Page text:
What is Gravity: Definition and 993 Discussions

Gravity (from Latin gravitas 'weight'), or gravitation, is a natural phenomenon by which all things with mass or energy—including planets, stars, galaxies, and even light—are attracted to (or gravitate toward) one another. On Earth, gravity gives weight to physical objects, and the Moon's gravity causes the ocean tides. The gravitational attraction of the original gaseous matter present in the Universe caused it to begin coalescing and forming stars and caused the stars to group together into galaxies, so gravity is responsible for many of the large-scale structures in the Universe. Gravity has an infinite range, although its effects become weaker as objects get further away.
Gravity is most accurately described by the general theory of relativity (proposed by Albert Einstein in 1915), which describes gravity not as a force, but as a consequence of masses moving along geodesic lines in a curved spacetime caused by the uneven distribution of mass. The most extreme example of this curvature of spacetime is a black hole, from which nothing—not even light—can escape once past the black hole's event horizon. However, for most applications, gravity is well approximated by Newton's law of universal gravitation, which describes gravity as a force causing any two bodies to be attracted toward each other, with magnitude proportional to the product of their masses and inversely proportional to the square of the distance between them.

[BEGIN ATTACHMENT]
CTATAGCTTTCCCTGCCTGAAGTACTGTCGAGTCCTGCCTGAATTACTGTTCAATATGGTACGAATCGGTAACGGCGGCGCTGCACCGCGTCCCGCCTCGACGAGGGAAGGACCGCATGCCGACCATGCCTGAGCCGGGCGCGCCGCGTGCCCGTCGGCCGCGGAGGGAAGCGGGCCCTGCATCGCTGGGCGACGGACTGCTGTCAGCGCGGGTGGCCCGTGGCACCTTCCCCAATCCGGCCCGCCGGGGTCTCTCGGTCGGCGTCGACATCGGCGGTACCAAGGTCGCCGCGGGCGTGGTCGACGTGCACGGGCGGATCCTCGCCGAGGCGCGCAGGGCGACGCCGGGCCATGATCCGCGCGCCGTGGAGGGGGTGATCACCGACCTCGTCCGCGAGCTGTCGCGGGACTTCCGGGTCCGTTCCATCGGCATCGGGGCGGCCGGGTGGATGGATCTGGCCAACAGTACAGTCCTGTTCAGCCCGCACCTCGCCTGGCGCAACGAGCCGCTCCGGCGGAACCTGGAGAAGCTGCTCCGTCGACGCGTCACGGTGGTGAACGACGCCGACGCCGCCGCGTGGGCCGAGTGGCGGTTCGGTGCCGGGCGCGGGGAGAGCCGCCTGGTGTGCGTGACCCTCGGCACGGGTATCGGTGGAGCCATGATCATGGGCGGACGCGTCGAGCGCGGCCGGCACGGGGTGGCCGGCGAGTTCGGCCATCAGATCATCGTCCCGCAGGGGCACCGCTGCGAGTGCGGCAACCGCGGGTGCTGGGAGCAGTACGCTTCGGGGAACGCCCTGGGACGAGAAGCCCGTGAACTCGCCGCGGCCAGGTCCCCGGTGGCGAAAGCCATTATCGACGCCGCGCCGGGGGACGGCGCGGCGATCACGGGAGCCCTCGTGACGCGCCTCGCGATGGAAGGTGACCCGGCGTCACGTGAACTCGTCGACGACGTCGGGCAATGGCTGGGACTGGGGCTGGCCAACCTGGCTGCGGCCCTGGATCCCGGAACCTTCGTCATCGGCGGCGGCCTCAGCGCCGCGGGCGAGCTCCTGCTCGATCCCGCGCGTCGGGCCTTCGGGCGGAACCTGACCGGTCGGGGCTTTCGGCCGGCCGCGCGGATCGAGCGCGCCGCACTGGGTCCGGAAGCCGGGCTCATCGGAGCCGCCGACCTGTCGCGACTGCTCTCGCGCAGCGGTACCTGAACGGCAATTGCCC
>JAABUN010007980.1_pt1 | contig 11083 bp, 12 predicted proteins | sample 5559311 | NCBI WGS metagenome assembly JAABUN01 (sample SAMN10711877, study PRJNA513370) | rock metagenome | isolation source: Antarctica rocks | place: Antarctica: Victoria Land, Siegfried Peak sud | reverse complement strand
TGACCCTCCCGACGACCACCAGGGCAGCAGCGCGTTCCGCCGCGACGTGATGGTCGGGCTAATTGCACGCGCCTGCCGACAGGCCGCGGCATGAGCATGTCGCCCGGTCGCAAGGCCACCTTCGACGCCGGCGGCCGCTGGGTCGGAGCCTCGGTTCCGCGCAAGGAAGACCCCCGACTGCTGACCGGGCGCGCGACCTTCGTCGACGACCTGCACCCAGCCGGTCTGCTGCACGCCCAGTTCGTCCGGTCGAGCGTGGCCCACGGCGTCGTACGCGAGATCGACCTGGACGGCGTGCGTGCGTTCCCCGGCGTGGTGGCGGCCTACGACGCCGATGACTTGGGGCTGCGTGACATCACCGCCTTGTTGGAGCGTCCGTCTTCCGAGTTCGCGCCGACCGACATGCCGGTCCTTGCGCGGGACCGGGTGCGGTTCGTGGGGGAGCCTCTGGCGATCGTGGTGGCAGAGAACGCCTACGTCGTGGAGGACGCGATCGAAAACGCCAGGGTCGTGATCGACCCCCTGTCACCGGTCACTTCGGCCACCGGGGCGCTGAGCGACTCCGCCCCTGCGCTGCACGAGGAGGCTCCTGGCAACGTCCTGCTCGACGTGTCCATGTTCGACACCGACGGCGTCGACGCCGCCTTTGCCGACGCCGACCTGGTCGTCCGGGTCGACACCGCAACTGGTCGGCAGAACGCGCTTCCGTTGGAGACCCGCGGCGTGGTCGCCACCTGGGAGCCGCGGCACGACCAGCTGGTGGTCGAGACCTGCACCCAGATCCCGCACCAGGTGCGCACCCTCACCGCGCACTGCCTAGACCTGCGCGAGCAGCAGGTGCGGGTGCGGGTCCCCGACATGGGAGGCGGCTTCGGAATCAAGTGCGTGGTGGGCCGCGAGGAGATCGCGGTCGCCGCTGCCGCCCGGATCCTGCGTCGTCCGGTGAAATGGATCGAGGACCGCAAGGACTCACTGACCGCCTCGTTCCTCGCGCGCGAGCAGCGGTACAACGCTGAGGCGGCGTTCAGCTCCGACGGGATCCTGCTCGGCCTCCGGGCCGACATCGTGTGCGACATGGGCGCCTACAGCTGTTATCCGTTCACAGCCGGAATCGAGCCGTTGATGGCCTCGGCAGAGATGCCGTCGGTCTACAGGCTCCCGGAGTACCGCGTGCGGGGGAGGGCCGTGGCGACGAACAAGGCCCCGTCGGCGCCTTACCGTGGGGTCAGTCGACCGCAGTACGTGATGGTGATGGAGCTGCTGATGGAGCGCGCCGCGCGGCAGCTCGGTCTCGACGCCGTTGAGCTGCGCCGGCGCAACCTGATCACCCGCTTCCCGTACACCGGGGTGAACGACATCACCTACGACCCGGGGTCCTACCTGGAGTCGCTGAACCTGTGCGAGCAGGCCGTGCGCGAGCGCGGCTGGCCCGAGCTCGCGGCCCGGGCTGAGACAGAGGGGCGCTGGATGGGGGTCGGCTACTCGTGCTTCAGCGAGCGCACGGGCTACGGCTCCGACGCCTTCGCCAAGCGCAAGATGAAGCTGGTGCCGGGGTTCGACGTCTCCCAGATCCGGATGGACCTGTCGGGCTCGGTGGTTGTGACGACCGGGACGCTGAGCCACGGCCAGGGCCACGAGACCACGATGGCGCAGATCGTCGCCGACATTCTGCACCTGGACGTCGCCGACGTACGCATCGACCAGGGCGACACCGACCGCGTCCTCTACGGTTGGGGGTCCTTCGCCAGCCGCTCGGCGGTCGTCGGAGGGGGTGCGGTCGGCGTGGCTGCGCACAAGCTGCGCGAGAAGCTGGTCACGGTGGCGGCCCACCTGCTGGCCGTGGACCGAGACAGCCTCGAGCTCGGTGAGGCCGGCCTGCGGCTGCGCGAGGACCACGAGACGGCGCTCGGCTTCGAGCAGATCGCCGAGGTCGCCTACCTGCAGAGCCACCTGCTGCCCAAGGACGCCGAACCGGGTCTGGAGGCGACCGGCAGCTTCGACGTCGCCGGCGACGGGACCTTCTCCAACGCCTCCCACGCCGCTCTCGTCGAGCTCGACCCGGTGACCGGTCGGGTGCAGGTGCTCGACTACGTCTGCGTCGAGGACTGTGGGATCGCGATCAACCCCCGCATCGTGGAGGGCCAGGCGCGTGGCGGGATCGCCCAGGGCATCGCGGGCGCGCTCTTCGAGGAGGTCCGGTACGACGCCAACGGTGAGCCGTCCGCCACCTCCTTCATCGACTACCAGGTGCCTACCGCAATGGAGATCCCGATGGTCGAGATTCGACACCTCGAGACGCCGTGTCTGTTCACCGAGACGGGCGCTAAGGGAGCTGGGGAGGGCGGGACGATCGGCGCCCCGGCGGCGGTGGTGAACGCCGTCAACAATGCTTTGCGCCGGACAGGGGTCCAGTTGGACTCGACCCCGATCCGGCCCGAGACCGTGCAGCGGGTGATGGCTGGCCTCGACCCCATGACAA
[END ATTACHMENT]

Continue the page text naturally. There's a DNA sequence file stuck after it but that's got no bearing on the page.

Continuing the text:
Gravity is the weakest of the four fundamental interactions of physics, approximately 1038 times weaker than the strong interaction, 1036 times weaker than the electromagnetic force and 1029 times weaker than the weak interaction. As a consequence, it has no significant influence at the level of subatomic particles. In contrast, it is the dominant interaction at the macroscopic scale, and is the cause of the formation, shape and trajectory (orbit) of astronomical bodies.
Current models of particle physics imply that the earliest instance of gravity in the Universe, possibly in the form of quantum gravity, supergravity or a gravitational singularity, along with ordinary space and time, developed during the Planck epoch (up to 10−43 seconds after the birth of the Universe), possibly from a primeval state, such as a false vacuum, quantum vacuum or virtual particle, in a currently unknown manner. Attempts to develop a theory of gravity consistent with quantum mechanics, a quantum gravity theory, which would allow gravity to be united in a common mathematical framework (a theory of everything) with the other three fundamental interactions of physics, are a current area of research.

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  1. F

    I Mond - gravity as two separate forces?

    Is it possible that MOND might be standard gravity plus an additional force that is inversely proportional to distance. One that is also a property of matter? I ask, because viewing this way begs the questions: If two, then why not more, and if more then perhaps a series with a hope of...
  2. P

    Misunderstanding Work-energy theorem and center of mass properties

    To do this apparently, you need to use the work-energy theorem. You can calculate work done by gravity easily. However it was said that work done by the reaction forces from the hinge is zero, I don't get why. Reaction Force from the hinge is an external force on the rod, and all external...
  3. H

    Gravitational acceleration magnitude - confused

    The given answer is g/4. But when I substituted R/4 into the radius, I get 16GM. Am I just using the wrong equation altogether? He also said that you also got g/4 if the distance was 2R.
  4. K

    I How does gravitational self-interaction affect the Milky Way Galaxy?

    It is believed that gravity interacts with itself. I assume that gravity between stars increases. Does gravitational self-interaction change the galaxy's shape or increase the rotation curves of stars?
  5. G